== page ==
Soils develop as a result of their biological processes while constrained by the environmental and geochemical conditions of a site. Soils in turn provide the environmental constrains that soil fungi adapt to in order to, form associations with host, compete for substrate and to complete their life cycle. Fungi are well adapted to the temporally and spatially heterogeneous soil environment. Thin hyphae allow for efficient substrate exploration and provide large surface area for uptake. Resource translocation within the mycelia allows fungi to link spatially separated substrates, i.e. the carbon supply in its host roots with sources for nutrient uptake in soil. Research in the group addresses the interaction between soil microbial communities and soil process at different spatial and temporal scales. Together with Prof Marianne Clarholm and Ulf Skylberg we have proposed a model for how chelating agents and enzymes act together to release nutrient from less available forms of organic material in soil. This un-button model challenges the way we think about nutrient availability in soil.
Soil microbial communities influence soil processes and hence soil development. As an essential nutrient, phosphorus has intrinsically low availability in soil and root associated fungi are central in its acquisition to plants. The soil microbial biomass itself may however be an even more important driver for phosphorus mobilization and its transformation between organic and inorganic forms. Not only are their biomass a large sink for nutrient uptake but also their necromass provide a huge source of nutrients for future generations. In an collaboration with Rich Phillips at Indiana University, Bloomington we study the role of contrasting types mycorrhizal association (AM vs. ECM) on phosphors cycling in deciduous forests soils. We found that in deciduous forests the type of mycorrhizal association determines the P cycling with recalcitrant organic P accumulating in stands dominated by AM fungi while organic P availability was higher in ECM stands. In the fall Anna Rosling is invited to present these results and discuss the role of symbiotic fungi in P cycling at the Organic P workshop in England (https://op2016.com).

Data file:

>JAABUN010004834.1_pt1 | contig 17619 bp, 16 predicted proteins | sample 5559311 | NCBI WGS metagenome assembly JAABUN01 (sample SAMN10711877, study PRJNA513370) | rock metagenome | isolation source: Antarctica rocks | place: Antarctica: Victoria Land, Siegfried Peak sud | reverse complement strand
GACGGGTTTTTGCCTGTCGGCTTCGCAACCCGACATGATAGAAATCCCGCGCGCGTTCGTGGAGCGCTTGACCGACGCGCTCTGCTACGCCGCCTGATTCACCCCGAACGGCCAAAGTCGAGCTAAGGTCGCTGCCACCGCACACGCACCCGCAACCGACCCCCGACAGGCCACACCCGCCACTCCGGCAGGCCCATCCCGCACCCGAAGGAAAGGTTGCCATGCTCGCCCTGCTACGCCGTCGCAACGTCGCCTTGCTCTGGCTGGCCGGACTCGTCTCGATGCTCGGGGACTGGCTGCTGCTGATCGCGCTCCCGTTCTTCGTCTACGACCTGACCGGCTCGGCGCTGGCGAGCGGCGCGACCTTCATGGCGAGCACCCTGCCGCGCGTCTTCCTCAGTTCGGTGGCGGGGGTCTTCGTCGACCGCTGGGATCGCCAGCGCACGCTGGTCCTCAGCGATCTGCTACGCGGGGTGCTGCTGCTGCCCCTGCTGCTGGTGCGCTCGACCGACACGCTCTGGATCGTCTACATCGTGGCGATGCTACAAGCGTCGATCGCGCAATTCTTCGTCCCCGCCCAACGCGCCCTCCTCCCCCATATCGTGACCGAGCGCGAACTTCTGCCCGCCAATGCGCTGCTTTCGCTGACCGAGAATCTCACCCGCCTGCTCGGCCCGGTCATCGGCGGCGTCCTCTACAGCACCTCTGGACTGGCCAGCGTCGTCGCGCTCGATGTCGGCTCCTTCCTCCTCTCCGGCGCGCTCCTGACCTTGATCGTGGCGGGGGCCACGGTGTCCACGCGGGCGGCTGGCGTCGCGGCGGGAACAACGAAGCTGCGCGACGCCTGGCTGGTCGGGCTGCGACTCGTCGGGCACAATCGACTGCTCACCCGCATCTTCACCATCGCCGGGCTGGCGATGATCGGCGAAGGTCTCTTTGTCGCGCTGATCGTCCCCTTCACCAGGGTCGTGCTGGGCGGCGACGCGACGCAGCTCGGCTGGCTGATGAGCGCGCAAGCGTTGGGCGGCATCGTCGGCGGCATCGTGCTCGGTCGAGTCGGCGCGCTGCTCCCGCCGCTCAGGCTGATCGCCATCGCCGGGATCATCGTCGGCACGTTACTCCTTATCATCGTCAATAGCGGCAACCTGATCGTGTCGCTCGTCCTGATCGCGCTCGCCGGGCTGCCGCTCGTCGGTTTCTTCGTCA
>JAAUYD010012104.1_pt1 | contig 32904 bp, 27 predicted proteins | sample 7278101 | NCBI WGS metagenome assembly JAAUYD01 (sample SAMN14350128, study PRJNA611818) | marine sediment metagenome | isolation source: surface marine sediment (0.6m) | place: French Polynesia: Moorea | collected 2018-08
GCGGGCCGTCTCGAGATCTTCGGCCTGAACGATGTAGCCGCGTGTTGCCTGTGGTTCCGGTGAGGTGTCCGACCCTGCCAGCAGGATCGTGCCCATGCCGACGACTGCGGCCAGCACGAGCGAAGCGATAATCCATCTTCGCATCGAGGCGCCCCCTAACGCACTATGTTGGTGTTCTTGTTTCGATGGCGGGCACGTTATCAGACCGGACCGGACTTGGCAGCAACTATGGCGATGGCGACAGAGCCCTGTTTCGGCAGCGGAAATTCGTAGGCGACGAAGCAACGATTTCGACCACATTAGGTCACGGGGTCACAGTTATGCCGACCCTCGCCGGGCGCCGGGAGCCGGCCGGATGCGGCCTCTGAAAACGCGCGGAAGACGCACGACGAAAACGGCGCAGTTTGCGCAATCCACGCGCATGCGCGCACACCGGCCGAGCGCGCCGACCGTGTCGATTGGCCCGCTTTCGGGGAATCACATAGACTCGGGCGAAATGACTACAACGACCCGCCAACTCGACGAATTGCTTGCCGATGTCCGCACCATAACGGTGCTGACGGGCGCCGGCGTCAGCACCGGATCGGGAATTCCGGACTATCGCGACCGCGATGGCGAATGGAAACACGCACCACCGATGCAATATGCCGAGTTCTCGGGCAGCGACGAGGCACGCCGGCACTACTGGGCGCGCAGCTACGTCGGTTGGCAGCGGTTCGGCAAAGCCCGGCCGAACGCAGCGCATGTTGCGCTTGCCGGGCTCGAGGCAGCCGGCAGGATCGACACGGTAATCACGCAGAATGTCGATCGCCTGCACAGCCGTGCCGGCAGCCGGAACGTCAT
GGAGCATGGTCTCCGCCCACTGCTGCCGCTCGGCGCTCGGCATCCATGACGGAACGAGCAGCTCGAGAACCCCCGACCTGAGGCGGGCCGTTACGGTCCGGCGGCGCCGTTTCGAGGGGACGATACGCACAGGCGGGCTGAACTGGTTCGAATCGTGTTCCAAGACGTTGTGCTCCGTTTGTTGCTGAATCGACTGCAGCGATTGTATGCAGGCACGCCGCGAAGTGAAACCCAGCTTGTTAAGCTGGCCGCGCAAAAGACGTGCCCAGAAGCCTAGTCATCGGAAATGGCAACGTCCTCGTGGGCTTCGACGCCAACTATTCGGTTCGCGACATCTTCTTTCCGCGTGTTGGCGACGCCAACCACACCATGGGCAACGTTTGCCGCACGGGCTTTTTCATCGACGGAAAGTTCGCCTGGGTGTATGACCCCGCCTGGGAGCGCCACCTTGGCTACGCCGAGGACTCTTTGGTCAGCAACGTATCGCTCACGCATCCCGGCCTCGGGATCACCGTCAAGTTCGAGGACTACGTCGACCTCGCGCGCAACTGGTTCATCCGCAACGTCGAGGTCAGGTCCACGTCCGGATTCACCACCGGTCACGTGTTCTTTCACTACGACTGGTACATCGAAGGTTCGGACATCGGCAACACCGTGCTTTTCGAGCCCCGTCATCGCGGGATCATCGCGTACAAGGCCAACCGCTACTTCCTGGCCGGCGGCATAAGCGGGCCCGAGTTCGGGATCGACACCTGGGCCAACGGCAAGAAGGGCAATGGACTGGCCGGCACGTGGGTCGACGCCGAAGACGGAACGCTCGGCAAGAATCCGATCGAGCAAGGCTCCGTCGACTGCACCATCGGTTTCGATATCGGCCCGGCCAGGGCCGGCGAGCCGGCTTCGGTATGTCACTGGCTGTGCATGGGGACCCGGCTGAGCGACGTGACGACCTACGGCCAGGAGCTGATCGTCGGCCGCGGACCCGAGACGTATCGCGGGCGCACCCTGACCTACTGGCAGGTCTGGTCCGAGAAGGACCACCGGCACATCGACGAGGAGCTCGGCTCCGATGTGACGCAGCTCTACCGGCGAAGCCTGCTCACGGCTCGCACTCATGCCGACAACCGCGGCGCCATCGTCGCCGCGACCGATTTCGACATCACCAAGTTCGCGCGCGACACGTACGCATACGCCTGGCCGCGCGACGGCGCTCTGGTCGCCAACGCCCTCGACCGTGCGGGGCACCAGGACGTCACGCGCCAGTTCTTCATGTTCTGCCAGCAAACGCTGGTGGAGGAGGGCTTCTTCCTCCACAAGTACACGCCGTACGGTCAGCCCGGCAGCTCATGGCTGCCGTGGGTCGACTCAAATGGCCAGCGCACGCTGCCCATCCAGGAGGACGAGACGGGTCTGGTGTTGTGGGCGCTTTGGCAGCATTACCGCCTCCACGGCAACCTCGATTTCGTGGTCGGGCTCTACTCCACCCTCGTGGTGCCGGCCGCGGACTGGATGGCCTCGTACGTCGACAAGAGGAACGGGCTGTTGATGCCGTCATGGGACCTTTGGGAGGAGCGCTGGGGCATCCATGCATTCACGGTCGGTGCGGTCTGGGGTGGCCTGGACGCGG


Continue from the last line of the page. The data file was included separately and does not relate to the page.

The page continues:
During 2015 Veera Kainiemi visited our group as part of a collaborative project with Dr Anke Herrmann and Dr Petra Fransson, both at SLU. The project explored the thermodynamics of soils collected across a stand age gradient in Uppland to identify a functional link between compositions of soil fungal communities and their ability to utilize carbon substrates of different complexity.
Energy is continuously transformed in soil systems through the metabolic activities of living organisms. Heterotrophic microorganisms utilize energy stored in organic matter and exchange it within the biosphere and with the atmosphere. Thus, different soil microbial communities are likely to call upon different biochemical pathways resulting in different carbon and energy flows through the communities and ecosystems. However, little is known about the energy flows and how they are linked to the carbon cycle and if there is a relation between microbial energetics and microbial community composition in the soil. In this project we study microbial energetics, activity and community structure in boreal forest soils at different succession stages. Working hypotheses are that in higher succession stages microbial diversity increases; the community becomes more energy efficient and specialized to use greater variety of carbon compounds as their energy source. We use isothermal microcalorimetry and multiple substrate-induced soil respiration to quantify energy flows and microbial activity and molecular ecology tools to study the fungal diversity and community structure.
Rosling A, Midgley MG, Cheeke T, Urbina H, Fransson P, Phillips RP (2016) Phosphorus cycling in deciduous forest soil differs between stands dominated by ecto- and arbuscular mycorrhizal trees. New Phytologist 209, 1184-1195.
Clarholm M, Skyllberg U, Rosling A (2015) Organic acid induced release of nutrients from metal-stabilized soil organic matter – The unbutton model. Soil Biology and Biochemistry 84, 168-176.
Rosling A (2009) Trees, mycorrhiza and minerals - field relevance of in vitro experiment. Geomicrobiology Journal. 26: 389-401.
Rosling A, Roose T, Herrmann AM, Davidson FA, Finlay RD, Gadd GM (2009) Approaches to modelling mineral weathering by fungi. Fungal Biology Reviews, 23: 138-144.
Rosling A, Suttle KB, Johansson E, van Hees PAW & Banfield JF (2007) Phosphorus availability affects soil fungal dissolution of apatite. Geobiology, 5: 265-280.